Dancing in Church
By Joanna Rodriguez
Every August, for the past three years, children gather at a little church near Lake Ontario in Rochester, New York. They shed their shoes by the door and tentatively find a place to sit in the circle. They might be shy at first, but as they bend, stretch, turn, and jump, their bodies and spirits warm up. (It’s easy to “warm up” in a non-air-conditioned fellowship hall in August!) By the end of the morning, they are worshiping God with their whole selves through the art of dance.
We call it Sacred Dance Camp. It’s a free three-day summer camp at Lakeview Community Church (RCA) that I lead with help from hardworking church members who serve snacks, plan and lead crafts, put band-aids on owies, refill water bottles, and do whatever else is needed to help things run smoothly.
Before my husband, Steven, became the pastor of Lakeview nearly three years ago, this church had never experienced sacred dance. So how did we get here?
Though I’ve danced all my life, it was during my time at Hope College that I really learned how to offer my gift of dance to God and to the church. Through the Sacred Dance ministry there, I discovered how beautiful it can be to worship God with your whole self—body, mind, and spirit—through the art of dance. It’s an act of worship for the dancer, but it also helps the congregation worship: as the dancer moves, the hearts of the people watching are lifted up in worship, too. Though their bodies may not be moving, they are able to more fully worship the living God by watching someone else dance.
Dance in worship isn’t limited to performing a choreographed dance to a worship song; dancers can improvise movement to a song, dance the baptismal bowl down the aisle during the prelude, or dance to a Scripture reading. It will look like different things depending on the worship style of each particular church, the shape of the sanctuary, and the season of the church year.
Here at Sacred Dance Camp, the other leaders and I hope that the children will grow in their relationship with the triune God and know that they are loved, beautiful, and an integral part of the body of Christ. For the children whose families are part of another local church, we pray that they can bring their newfound passion for sacred dance to their home churches, enriching the worship there. For the children whose families do not have a church home, we pray that this camp inspires them to find a place to worship, fellowship, and grow in their faith, whether that is Lakeview or elsewhere. We also hope that Sacred Dance Camp will bless our own congregation by bringing new life, inspiring us to more authentic worship, and giving us an opportunity to be hospitable to our community.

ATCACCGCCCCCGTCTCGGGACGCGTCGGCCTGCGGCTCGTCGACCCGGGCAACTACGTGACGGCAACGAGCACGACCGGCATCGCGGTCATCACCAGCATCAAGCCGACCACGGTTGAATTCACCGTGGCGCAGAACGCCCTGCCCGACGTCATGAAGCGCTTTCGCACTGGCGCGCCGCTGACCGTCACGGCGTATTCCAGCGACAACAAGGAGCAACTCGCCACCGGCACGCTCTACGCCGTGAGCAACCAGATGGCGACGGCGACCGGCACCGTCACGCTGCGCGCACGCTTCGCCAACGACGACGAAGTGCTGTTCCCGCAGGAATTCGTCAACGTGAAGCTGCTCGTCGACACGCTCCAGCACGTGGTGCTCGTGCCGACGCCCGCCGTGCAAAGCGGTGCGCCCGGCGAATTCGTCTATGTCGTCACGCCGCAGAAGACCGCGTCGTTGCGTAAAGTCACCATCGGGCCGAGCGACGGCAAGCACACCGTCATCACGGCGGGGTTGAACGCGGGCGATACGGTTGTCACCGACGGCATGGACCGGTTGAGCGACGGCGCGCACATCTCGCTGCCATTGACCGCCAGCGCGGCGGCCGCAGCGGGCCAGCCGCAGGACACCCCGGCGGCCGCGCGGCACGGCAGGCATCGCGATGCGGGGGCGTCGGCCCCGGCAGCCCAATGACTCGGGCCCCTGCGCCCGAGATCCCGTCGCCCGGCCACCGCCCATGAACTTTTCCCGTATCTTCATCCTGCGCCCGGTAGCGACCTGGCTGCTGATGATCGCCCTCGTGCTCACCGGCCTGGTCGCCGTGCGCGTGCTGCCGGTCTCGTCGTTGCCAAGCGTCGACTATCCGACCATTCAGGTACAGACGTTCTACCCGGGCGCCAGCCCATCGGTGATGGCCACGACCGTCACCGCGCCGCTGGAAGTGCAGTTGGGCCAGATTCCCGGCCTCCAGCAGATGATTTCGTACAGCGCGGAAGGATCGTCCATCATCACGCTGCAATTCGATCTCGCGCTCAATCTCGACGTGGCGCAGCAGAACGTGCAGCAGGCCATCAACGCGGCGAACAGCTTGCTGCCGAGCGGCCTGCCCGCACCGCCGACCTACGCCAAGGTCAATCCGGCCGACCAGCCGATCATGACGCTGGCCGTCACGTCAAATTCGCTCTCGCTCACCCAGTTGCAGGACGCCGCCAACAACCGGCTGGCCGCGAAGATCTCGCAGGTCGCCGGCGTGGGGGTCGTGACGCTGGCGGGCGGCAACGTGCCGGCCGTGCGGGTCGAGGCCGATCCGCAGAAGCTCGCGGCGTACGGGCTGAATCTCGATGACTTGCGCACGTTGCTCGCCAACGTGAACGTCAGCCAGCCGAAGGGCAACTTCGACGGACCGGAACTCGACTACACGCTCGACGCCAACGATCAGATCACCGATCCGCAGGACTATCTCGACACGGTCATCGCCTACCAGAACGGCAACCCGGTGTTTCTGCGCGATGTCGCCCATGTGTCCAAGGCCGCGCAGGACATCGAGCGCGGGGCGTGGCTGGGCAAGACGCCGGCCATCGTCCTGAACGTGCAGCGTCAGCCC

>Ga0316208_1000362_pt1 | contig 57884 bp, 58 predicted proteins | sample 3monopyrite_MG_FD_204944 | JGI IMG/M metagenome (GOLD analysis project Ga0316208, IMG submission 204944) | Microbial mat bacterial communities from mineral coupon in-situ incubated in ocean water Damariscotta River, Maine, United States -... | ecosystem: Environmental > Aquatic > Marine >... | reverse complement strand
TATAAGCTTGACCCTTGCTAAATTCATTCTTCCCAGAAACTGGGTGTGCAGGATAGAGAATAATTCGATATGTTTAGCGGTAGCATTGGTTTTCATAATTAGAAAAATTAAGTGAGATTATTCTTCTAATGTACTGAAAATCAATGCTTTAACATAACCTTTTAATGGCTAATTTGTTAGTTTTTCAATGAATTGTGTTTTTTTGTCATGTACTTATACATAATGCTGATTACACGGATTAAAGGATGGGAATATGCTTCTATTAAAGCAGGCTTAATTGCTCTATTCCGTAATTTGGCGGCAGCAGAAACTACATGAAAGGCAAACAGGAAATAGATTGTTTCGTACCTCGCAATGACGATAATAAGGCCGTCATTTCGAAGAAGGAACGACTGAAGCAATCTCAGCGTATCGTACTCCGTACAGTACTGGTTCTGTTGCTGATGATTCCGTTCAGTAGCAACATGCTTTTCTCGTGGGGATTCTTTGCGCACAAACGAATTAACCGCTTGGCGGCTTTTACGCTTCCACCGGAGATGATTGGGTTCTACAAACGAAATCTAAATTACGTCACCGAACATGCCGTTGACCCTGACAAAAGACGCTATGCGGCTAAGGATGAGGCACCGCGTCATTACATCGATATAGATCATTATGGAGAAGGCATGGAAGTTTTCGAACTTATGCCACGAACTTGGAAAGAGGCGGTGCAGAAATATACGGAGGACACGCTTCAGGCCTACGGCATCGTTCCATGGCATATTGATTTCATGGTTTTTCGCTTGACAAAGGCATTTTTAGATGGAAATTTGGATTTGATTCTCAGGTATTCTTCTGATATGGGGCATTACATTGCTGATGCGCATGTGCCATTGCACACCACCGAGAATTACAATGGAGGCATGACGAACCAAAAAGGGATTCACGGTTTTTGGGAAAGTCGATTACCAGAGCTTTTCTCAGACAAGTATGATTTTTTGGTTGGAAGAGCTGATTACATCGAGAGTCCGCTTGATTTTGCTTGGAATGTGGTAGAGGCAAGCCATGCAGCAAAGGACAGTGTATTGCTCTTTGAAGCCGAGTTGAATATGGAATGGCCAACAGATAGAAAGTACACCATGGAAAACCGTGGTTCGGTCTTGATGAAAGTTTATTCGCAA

On the Sunday following camp, the children who attended join us for our morning worship service, where we put into practice what we’ve learned throughout the week. We dance to praise songs and hymns, verses of Scripture and prayers. We dance choreographed dances and improvised dances. We help our people worship as we worship through dance. Every year, people confess to being moved to tears by the beauty of these children offering themselves in worship to the living God. Isn’t that a beautiful picture of communal worship? When we offer ourselves fully to God in authentic, passionate worship, the people we worship with are drawn closer to God, too. And together, as we lift our hearts in praise, cry out to God in lament, or reach out to God in longing, we bring glory to God. This God created us with bodies that, though tarnished by sin, disease, addiction, or age, are beautiful in his sight.
The first year we held dance camp, eight kids came. The second year we had 22. This year, we had to expand to two camps to accommodate more kids, and even then we ran out of space! I’m listening for God’s guidance about how we can continue to grow this ministry as demand increases, including expanding beyond summer camp. Maybe God is calling us to put on workshops throughout the year, or develop a local ecumenical dance ministry, or teach everyday adult churchgoers to move their bodies in worship. My ears are open, and I’m ready to follow God’s lead.
Joanna Rodriguez is a member of Lakeview Community Church (RCA) in Rochester, New York.
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